I'm just gonna come right out and say it: missions are hard. This past week has been the hardest week of my life. I know I've probably said that about every week of my mission so far, but this week I really mean it. Adjusting to living in a third world country has been a lot more difficult than I thought it was going to be. Obviously before coming to Honduras I knew that it was going to be a whole different way of life, but it's an entirely different thing to actually live it! It's been a big adjustment. I really miss the things that I used to take for granted...like showers, flushing toilets, clean dishes, washing machines....we're honestly so blessed to live in America. And living in Honduras for these past two weeks has really made me realize that. There are people here who literally have nothing. They live in shacks with no electricity, dirt floors, no water, not even chairs to sit on. My heart breaks to see the living conditions here.
On a happier note, I understand a lot more Spanish than I did two weeks ago! It's nice to actually see my progress in the language improve. But it's still hard. The Spanish here is so crazy! The hardest part for me is not being able to connect and express my love for the people I'm teaching. It's honestly crazy how much I love these people! And it's frustrating to not be able to talk to them or really get to know them. But I know that that will all come with time. I have to be patient with myself. This is a crazy thing that I'm doing, and I shouldn't be as hard on myself as I am. But that's always been hard for me. I just want to be perfect at the language right now! Waiting is hard. But all things come "poco a poco." That's what Hermana Alejandro always says.
The rain here is so crazy. I love it. I love the sound of rain, and down here, I get to listen to it basically every day! It's the best. And the stars. Oh my gosh, the sky here is the prettiest thing I've ever seen in my entire life. At night, all I want to do is lay down and watch the stars. It's hard though, because when we're walking I want to look at the stars, but I can't because I have to watch the road. If you're not careful while you're walking, you'll walk in a pile of cow poop or you'll fall into a hole. Oh, Honduras.
For Christmas, all of the Elders and Hermanas in my district are doing a gift exchange! We each drew a name and have to buy a gift for that person. So we're gonna have a little Christmas party on Wednesday! So that will be fun. And our zone leader called us last night and told me that I have a letter!!!!!!!!! AHHHHHHHHHHHHHHHH. I'm so excited. I don't know who it's from, but I'll get it on Wednesday. What a happy Christmas gift. And today I had 32 emails from you all! That's the most I've ever gotten! I felt so loved and happy. Thank you all for taking the time to keep in touch with me. It really means a lot! And it's what I look forward to the most during the week.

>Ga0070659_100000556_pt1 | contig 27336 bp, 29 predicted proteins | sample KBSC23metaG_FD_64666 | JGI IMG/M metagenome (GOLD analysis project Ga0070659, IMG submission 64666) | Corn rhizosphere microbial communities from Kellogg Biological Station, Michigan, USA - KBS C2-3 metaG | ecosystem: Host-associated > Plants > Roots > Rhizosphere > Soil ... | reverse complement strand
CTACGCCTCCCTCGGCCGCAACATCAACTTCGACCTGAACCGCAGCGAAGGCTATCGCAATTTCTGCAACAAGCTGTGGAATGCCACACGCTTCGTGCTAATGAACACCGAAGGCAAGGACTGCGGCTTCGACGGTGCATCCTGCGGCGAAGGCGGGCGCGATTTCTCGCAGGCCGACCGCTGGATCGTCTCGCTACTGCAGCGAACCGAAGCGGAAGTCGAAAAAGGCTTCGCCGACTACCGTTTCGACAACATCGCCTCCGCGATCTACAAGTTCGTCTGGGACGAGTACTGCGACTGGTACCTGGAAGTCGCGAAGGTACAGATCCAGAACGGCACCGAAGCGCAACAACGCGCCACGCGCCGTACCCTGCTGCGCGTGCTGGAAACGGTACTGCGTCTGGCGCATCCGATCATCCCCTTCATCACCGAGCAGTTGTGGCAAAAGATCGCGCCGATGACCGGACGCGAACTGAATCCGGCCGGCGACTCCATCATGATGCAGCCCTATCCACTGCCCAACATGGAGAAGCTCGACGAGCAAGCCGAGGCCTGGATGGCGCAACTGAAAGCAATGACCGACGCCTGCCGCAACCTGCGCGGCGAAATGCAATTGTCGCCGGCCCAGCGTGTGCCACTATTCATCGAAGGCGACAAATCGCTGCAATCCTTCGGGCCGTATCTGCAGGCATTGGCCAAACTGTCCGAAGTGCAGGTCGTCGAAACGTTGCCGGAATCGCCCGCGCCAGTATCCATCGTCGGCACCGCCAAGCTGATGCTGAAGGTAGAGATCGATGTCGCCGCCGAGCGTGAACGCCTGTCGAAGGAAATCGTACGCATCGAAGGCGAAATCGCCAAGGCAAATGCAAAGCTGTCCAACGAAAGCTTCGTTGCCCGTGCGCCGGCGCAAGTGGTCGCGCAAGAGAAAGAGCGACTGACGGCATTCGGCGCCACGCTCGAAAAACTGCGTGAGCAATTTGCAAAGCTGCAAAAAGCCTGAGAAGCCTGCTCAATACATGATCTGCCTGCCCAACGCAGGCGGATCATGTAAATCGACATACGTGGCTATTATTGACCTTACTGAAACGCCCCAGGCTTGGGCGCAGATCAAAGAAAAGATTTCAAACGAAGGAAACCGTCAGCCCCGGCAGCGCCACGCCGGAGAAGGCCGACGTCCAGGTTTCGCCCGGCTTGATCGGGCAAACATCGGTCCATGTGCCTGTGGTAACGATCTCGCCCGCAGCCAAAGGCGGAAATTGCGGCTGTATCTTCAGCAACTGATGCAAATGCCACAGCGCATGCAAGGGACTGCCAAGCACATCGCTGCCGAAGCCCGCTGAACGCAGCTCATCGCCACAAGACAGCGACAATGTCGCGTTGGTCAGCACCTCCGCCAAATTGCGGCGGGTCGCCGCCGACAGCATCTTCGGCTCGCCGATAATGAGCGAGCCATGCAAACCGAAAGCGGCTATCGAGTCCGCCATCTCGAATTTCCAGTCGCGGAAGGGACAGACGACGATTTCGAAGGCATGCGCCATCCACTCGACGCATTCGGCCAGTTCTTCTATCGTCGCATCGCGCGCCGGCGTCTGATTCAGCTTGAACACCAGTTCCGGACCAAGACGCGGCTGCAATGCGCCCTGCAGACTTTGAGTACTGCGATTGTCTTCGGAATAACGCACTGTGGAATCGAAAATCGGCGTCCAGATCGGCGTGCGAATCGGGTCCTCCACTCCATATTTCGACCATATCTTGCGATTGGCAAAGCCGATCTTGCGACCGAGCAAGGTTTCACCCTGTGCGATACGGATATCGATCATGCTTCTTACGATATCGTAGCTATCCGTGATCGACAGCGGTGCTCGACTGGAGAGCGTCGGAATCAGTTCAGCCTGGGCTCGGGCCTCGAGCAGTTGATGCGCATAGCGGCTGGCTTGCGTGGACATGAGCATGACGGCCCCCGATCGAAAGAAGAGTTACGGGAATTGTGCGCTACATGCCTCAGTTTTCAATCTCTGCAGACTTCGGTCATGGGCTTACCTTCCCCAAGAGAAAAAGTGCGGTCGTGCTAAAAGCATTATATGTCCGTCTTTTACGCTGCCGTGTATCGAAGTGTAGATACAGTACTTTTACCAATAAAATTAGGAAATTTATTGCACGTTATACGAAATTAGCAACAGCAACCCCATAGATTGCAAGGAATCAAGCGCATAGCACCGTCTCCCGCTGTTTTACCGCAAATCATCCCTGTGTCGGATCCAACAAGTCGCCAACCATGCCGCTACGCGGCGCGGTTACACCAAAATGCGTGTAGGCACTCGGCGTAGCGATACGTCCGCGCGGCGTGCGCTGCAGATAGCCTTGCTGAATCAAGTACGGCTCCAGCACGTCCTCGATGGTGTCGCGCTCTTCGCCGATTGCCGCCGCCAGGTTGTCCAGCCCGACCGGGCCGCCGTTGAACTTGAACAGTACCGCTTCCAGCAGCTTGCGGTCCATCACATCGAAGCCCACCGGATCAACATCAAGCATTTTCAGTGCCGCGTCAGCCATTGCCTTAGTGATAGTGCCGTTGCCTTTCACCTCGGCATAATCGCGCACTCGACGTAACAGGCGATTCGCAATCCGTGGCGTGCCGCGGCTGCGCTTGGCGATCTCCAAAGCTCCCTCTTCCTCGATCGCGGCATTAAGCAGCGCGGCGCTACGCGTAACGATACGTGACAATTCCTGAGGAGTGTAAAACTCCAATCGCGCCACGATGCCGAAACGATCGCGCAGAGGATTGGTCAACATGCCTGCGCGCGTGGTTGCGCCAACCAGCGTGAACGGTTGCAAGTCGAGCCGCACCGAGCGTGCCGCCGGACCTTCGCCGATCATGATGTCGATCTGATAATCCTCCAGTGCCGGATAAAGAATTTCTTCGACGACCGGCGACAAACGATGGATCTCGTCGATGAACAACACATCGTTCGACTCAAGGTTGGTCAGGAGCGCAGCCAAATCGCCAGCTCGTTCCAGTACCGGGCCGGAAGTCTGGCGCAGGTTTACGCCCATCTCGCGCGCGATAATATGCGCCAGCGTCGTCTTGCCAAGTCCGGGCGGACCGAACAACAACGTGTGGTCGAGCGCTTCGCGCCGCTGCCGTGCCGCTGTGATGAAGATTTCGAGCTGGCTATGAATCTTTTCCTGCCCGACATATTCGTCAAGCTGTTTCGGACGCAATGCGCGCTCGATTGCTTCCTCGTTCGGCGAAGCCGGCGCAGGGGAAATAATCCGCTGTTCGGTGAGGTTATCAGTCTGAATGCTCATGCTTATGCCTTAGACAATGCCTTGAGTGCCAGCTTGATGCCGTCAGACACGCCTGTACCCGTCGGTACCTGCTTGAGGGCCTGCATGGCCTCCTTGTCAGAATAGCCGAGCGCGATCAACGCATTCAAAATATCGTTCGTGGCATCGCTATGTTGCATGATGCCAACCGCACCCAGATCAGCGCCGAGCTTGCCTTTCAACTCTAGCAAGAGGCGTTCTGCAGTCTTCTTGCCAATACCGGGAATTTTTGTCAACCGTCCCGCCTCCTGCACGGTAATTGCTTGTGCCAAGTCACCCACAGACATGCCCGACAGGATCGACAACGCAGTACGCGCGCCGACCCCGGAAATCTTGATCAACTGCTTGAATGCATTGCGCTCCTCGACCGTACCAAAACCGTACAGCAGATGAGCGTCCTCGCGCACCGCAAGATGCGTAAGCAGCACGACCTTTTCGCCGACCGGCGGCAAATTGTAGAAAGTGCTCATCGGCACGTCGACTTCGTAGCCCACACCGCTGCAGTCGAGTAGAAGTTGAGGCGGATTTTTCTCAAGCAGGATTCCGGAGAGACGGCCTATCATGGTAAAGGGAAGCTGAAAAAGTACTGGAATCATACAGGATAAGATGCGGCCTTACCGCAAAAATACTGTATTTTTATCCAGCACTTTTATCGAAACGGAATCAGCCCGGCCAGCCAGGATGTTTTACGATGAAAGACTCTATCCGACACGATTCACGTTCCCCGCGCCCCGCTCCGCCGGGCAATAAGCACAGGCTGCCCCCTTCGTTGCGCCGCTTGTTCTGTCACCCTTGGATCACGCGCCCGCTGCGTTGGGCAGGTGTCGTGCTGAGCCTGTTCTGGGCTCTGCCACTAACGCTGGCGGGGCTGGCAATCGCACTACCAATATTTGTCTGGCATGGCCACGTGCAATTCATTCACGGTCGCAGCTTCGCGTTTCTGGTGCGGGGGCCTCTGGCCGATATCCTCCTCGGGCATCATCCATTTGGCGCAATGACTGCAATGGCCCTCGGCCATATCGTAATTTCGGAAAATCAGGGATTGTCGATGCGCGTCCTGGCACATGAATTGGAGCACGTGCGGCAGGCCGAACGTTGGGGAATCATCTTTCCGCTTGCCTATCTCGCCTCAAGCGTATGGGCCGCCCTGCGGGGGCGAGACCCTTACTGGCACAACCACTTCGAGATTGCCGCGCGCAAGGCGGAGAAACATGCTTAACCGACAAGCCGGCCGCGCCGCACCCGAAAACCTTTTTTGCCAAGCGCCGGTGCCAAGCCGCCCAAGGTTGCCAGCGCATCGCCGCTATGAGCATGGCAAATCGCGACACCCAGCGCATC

Here are some quick little bullet points about my week:
**Hermana Alejandro and I went to teach one our recent converts. We walked to their backyard, and a woman was casually skinning cow legs. There were literally cow legs all over the lawn. I almost died.
**Honduras has these wonderful chips that are basically like twisty Doritos and they're the best thing that's ever happened to me. Well, that's a lie, because Nutella is the best thing that's ever happened to me, so yeah.
**Speaking of Nutella, we taught a guy who works for Nutella last week. If that's not proof that I'm supposed to be in Honduras, then I don't know what is.
**There are geckos living in my house.
**I'm going to learn how to make tortillas and tamales tomorrow!
**People stare at me all the time here. Like I'll be walking down the street with Hermana Alejandro and people will just stare. It makes me a little uncomfortable LIKE LEAVE ME ALONE I KNOW I'M AMERICAN AND HAVE BLUE EYES BUT WHAT ARE YOU GONNA DO ABOUT IT. But actually sometimes it's really scary. Cause people will cat call at me and stuff and ahhhh. I don't wanna die. But I'll be okay. Hermana Alejandro is really good at making sure that I'm safe.
**I don't know how I'm going to eat beans, rice, and fried bananas every day for 18 months. Cause I already want to die, and it's only been two weeks.
**Crocs are the best thing that have ever happened to me.
Well, merry Christmas to you all! I hope you have a wonderful time with your families. And enjoy the snow for me! Cause there's definitely no snow down here in Honduras. And always remember the true meaning of Christmas! I want to share a quick scripture with you all before I end this email. It's in The Book of Mormon, Helaman : "And now, my sons, remember, remember that it is upon the rock of our Redeemer, who is Christ, the Son of God, that ye must build your foundation; that when the devil shall send forth his mighty winds, yea, when all his hail and his mighty storm shall beat upon you, it shall have no power to drag you down to the gulf of misery and endless wo, because of the rock upon which ye are built, which is a sure foundation, a foundation whereon if men build they cannot fall."
Christ is a constant in our lives. When everything else seems to fall apart, He will always be there. My mission has really taught me how to rely on Christ. And whenever I feel like I'm not strong enough, or whenever I think that this is too hard for me to do, I just remember that I have Christ on my side. And if I build my life upon that foundation, upon Christ, then I will not fall. Not only that, but I cannot fall. What an amazing promise. This Christmas season, I encourage all of you to remember your Lord and Savior, Jesus Christ. Strengthen your relationship with Him so that you have someone to rely on when life gets hard.
I love you all! Merry Christmas!